This timeless 8-bit cartridge stole some mojo from Ridley Scott’s Alien, but when it came out in 1986, Metroid revealed something that video games would wind up doing better than other entertainment media: the idea of recursion lies at the heart of this NES classic.
The lonely, moody experience of playing through Samus Aran’s adventure created an intimate relationship with the gameworld. Exploring and memorizing planet Thebes’ non-linear yet cunningly interconnected design ingeniously paid off in the game’s play mechanics, which you wouldn’t have known while playing.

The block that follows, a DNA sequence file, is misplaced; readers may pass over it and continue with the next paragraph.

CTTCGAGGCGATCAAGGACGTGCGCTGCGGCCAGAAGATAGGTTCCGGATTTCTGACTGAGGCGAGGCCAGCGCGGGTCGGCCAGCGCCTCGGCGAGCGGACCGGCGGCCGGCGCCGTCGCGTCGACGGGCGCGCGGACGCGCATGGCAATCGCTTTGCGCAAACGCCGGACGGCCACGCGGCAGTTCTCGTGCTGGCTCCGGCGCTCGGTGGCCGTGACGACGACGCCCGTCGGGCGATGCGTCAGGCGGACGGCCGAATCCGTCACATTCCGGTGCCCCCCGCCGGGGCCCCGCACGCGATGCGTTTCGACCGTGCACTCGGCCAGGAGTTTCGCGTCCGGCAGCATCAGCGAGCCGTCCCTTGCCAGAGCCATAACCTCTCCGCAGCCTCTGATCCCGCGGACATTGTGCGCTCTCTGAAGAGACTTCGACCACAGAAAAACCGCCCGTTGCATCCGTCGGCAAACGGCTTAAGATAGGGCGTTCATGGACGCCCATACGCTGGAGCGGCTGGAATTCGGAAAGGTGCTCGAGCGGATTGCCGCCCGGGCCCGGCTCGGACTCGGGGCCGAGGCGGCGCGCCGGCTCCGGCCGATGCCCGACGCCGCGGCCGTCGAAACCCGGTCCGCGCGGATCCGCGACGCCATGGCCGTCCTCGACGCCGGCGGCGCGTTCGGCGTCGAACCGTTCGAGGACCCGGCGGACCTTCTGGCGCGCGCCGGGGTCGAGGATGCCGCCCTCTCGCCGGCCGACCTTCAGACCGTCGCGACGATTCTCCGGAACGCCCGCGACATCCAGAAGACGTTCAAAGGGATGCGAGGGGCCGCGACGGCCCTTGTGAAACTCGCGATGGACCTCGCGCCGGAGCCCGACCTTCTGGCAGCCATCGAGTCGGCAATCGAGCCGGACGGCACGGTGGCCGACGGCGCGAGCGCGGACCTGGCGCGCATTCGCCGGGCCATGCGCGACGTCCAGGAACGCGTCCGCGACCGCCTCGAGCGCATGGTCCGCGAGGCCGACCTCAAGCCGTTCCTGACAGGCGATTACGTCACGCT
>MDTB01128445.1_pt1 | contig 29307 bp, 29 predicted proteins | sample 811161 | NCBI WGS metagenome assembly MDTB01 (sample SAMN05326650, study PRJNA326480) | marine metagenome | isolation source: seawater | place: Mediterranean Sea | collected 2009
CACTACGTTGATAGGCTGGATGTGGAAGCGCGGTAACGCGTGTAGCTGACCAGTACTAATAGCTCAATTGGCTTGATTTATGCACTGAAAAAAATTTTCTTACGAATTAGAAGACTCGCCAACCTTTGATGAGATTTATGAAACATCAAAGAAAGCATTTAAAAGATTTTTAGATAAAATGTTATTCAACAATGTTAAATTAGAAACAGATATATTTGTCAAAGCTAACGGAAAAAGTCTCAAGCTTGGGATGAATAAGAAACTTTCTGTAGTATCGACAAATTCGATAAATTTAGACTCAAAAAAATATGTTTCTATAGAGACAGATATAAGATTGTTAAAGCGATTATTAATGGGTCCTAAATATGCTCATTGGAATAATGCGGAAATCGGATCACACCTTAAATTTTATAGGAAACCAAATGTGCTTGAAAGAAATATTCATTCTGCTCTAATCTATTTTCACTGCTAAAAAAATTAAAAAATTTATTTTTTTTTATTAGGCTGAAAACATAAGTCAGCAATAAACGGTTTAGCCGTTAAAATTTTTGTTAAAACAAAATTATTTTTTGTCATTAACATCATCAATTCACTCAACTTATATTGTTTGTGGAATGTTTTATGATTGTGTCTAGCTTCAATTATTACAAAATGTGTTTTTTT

Hours spent staring at doors you couldn’t open and running into seemingly dead ends meant that when you finally got the right weapon or upgrade to unlock a particular area, you knew exactly where to go.
And after all that, to learn that the bounty hunter armor concealed gaming’s first-ever heroine gave Metroid a surprise ending for the ages.